Creating an Even Playing Field: State Sales Tax and Internet Transactions

Brenton Conrad*

In 2016, South Dakota enacted emergency legislation requiring out-of-state businesses to pay South Dakota sales tax for any in-state internet purchase, claiming that the loss of revenue from a sales tax was “causing revenue losses and imminent harm . . . through the loss of critical funding for state and local services.”  South Dakota v. Wayfair, Inc., 138 S. Ct. 2080, 2088 (2018) (quoting S. 106, 2016 Leg. Assemb., 91st Sess. (S.D. 2016)).  Pursuant to this Act, sellers that delivered more than $100,000 of goods or completed 200 or more transactions in the state annually were required to collect a 4.5 percent sales tax on all purchases within South Dakota.  Id. at 2089.  As a result, South Dakota filed a declaratory judgment action against Wayfair, Inc.,, Inc., and Newegg, three companies that had no physical presence in South Dakota, and did not collect any South Dakota sales taxes, but nonetheless met the requirements of the 2016 South Dakota Legislature.  Id. at 2090.  The South Dakota Supreme Court ruled in favor of the Defendants by citing to the U.S. Supreme Court decision in Quill Corp. v. North Dakota, which enforced the “physical presence rule.”  Id. at 2091.  Ultimately, the 2016 Act was struck down by the South Dakota Supreme Court as unconstitutional.  Id. at 2091.

The question of mail-order transactions and state sales taxes was first addressed by the Supreme Court in 1992, when the Court held in Quill Corp. v. North Dakota that a state may not subject a business to a state sales tax on mail-order transactions if that business has no physical presence within that state.  Quill Corp. v. North Dakota, 504 U.S. 298, 315 (1992).  At the time of that holding, mail order sales generated approximately $180 billion nationwide.  Id. at 329.  This ruling provided internet services that deliver goods nationwide with a competitive edge against companies headquartered in a state, which are required to pay that state’s sales tax.  Adam Liptak et al., Supreme Court Widens Reach of Sales Tax for Online Retailers, N.Y. Times (June 21, 2018),  It is now estimated that remote sellers generated a half-trillion dollars in 2017, leaving billions of dollars in possible state sales taxes in the pockets of these companies instead of the hands of state and local governments.  Id.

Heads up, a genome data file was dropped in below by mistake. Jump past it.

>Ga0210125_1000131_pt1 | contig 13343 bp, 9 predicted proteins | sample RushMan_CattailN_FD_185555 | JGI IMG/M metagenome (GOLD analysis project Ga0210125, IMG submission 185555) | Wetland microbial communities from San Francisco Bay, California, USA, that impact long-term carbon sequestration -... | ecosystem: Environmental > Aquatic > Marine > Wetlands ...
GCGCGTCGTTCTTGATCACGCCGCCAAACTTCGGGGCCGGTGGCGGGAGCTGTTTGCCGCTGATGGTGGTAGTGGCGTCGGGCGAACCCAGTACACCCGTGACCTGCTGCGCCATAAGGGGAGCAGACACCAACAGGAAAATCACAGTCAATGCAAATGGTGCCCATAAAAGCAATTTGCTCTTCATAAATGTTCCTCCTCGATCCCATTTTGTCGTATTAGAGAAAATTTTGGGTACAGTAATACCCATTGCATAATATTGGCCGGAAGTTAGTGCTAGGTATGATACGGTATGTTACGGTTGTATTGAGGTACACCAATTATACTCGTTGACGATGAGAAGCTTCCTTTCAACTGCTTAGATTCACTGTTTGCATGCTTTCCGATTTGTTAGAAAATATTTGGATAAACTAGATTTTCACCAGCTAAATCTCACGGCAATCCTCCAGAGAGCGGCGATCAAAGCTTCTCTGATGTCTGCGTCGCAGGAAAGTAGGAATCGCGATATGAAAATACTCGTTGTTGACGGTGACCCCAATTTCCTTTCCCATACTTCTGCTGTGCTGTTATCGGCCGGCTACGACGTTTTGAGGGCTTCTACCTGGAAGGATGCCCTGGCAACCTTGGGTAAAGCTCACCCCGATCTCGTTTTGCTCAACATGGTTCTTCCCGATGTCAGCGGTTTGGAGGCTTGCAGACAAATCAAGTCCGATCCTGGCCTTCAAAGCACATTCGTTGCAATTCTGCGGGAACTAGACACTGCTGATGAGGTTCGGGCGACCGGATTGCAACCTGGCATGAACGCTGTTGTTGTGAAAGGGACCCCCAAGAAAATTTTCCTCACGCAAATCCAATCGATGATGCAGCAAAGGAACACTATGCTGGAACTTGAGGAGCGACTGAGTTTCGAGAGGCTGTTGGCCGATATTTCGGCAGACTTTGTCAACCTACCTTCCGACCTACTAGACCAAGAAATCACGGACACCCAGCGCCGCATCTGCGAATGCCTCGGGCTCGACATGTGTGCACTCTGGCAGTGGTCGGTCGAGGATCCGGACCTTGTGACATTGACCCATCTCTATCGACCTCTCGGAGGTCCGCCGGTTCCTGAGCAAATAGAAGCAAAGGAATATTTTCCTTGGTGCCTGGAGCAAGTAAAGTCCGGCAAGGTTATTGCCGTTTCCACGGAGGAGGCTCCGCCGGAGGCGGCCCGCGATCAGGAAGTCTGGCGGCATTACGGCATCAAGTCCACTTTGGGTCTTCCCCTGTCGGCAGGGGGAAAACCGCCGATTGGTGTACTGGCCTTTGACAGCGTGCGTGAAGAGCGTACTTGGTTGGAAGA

After the South Dakota Supreme Court ruling, the U.S. Supreme Court granted a petition for certiorari filed by South Dakota, and ruled in favor of striking down the physical presence rule on June 21, 2018.  Wayfair, 138 S. Ct. at 2099.  In allowing the enforcement of South Dakota’s Act, the Supreme Court reasoned that due to the growth of internet sales, a nexus exists between these internet retailers and the states where their products are purchased.  Quill, 504 U.S. at 298.  The Supreme Court further held that the Quill holding is no longer applicable to the current economy.  Id. at 2096–98.  Additionally, the Court felt that the Act protects small business start-ups by not requiring sales taxes unless the business has $100,000 in sales or over 200 transactions, and by barring the tax from being applied retroactively.  Id. at 2098.  Because “South Dakota is one of 20 States that has adopted the Streamlined Sales and Use Tax Agreement,” the Act does not appear to violate the Commerce Clause.  Id. at 2099–2100.